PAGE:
Trading insults over a card table one evening, a friend tossed out a challenge in retaliation to one of my own: “OK, Little Goody Two Shoes!”
It’s such an old saying, but where did it come from? We’ve all read the story of the little orphan girl who had only one shoe, and how smug she became when she finally acquired a second. But the phrase was older than the story.
I began searching, and found that the 1765 nursery rhyme seems to have been possibly–a neat kind of backformation, where a story was invented to account for the phrase. Or perhaps the story existed as an oral folk tale before it arrived in print.
The story itself was so long it was called the first children’s novel and even compared to Cinderella who also had a missing shoe. The difference between the two stories is that Goody went about gloating over her good fortune which gives us the moral: don’t shout about your sudden good fortune; it makes you hard to be around. Remember that when you win the lottery or get a new pair of shoes.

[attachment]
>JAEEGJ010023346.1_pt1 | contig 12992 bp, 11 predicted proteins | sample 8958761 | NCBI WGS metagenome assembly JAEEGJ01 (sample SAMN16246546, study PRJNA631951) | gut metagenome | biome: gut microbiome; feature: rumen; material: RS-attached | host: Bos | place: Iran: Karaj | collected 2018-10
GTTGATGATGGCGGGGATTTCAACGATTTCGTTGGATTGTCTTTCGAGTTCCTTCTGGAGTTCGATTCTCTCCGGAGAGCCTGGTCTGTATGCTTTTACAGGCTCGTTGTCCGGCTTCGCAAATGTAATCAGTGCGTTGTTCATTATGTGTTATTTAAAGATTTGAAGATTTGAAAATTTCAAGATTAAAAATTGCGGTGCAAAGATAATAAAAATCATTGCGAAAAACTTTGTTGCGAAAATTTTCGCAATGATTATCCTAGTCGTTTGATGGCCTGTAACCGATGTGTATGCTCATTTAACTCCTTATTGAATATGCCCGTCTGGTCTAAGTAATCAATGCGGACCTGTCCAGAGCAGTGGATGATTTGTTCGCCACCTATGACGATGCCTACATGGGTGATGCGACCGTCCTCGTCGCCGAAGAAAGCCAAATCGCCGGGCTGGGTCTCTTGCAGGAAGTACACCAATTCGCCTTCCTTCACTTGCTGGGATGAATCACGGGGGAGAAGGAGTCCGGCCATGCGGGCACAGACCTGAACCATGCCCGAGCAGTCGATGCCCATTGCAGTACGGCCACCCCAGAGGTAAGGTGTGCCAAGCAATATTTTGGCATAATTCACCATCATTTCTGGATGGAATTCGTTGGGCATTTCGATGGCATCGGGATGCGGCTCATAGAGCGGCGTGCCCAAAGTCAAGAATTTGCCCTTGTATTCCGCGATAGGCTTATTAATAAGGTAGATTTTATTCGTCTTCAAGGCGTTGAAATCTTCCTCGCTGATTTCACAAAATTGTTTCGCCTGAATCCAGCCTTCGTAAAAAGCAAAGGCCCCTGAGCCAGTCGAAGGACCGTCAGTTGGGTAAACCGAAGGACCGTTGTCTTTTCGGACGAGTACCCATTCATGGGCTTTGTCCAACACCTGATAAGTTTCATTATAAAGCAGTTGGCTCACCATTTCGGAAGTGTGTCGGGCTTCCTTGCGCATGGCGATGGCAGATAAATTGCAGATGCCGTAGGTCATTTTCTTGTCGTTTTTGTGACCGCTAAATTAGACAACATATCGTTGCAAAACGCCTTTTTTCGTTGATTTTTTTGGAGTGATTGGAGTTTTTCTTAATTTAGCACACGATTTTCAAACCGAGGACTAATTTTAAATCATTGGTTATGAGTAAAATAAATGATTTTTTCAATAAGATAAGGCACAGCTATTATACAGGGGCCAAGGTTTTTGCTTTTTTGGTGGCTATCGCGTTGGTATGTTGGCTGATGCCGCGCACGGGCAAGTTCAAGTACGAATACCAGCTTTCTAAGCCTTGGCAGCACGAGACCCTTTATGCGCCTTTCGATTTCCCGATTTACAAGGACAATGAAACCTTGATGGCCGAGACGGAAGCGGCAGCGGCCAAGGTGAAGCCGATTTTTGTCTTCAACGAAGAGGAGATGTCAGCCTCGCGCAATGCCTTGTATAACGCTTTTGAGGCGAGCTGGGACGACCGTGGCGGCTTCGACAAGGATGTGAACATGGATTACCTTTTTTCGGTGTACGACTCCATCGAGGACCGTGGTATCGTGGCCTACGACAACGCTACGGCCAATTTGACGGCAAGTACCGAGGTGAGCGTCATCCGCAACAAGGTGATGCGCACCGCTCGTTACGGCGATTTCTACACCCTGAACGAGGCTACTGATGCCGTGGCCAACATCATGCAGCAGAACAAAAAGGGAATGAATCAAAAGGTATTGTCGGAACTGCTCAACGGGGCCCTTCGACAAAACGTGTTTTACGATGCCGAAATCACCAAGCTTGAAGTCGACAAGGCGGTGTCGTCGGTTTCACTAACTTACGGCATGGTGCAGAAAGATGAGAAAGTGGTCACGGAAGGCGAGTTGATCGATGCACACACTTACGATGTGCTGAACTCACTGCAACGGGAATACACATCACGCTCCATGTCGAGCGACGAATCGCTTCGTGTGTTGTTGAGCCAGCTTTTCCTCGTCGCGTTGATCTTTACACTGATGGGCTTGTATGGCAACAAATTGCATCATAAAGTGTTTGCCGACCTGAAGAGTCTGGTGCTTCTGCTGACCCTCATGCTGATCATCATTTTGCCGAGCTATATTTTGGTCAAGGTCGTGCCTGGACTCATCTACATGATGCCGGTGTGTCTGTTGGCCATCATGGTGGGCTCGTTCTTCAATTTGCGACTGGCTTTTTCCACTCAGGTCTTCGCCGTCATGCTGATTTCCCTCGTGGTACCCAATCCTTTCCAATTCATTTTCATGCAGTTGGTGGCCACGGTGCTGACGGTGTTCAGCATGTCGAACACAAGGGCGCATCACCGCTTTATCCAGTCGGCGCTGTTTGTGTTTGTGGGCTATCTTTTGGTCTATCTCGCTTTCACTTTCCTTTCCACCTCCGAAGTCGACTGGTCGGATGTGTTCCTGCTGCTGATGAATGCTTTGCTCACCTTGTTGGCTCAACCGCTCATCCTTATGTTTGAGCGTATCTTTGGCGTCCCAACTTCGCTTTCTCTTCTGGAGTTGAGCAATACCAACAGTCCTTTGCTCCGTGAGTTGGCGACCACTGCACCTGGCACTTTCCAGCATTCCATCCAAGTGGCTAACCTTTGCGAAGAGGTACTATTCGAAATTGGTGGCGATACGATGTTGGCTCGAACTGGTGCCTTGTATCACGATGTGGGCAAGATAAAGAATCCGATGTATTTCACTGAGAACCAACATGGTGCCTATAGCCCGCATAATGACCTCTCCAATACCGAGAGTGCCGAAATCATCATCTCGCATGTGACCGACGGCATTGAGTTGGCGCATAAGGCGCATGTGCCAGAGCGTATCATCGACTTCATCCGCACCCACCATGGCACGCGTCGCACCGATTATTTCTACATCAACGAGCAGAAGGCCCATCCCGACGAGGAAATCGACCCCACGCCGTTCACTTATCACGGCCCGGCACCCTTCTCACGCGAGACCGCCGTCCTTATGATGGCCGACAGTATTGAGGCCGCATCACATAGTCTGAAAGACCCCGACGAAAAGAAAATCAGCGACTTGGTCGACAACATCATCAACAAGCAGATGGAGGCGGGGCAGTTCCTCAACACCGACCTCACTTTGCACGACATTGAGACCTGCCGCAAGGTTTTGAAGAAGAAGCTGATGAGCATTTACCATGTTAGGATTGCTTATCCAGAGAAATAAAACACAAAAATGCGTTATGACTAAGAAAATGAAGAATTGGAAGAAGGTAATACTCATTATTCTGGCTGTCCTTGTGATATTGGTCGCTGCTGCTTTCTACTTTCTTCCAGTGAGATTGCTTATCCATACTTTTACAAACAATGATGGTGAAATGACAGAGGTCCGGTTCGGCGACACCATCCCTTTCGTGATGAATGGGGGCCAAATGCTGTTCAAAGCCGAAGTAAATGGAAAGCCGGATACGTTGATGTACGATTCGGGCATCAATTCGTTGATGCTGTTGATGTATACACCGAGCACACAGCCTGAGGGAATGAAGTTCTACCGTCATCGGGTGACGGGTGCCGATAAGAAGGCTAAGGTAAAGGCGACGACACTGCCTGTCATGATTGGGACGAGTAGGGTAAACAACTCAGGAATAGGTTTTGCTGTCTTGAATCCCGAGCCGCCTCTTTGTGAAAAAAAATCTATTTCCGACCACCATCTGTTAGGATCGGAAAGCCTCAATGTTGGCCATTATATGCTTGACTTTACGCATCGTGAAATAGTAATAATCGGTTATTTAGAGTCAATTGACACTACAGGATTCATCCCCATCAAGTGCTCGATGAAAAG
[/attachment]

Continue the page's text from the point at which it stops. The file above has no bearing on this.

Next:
The phrase was in use even before the story; it’s found in Charles Cotton’s 1670 book “Voyage To Ireland In Burlesque”. But who wrote the story? First published in 1765, it is thought that Oliver Goldsmith was possibly the author.
It was around before the fairy tales of the Brothers Grimm and the works of Lewis Carroll which attempted to promote excessive goodness to an unbearably sentimental degree. Many of the books I was given as a child praised the good child and sent the bad child to bed with no dinner. Naturally, I did not miss a meal.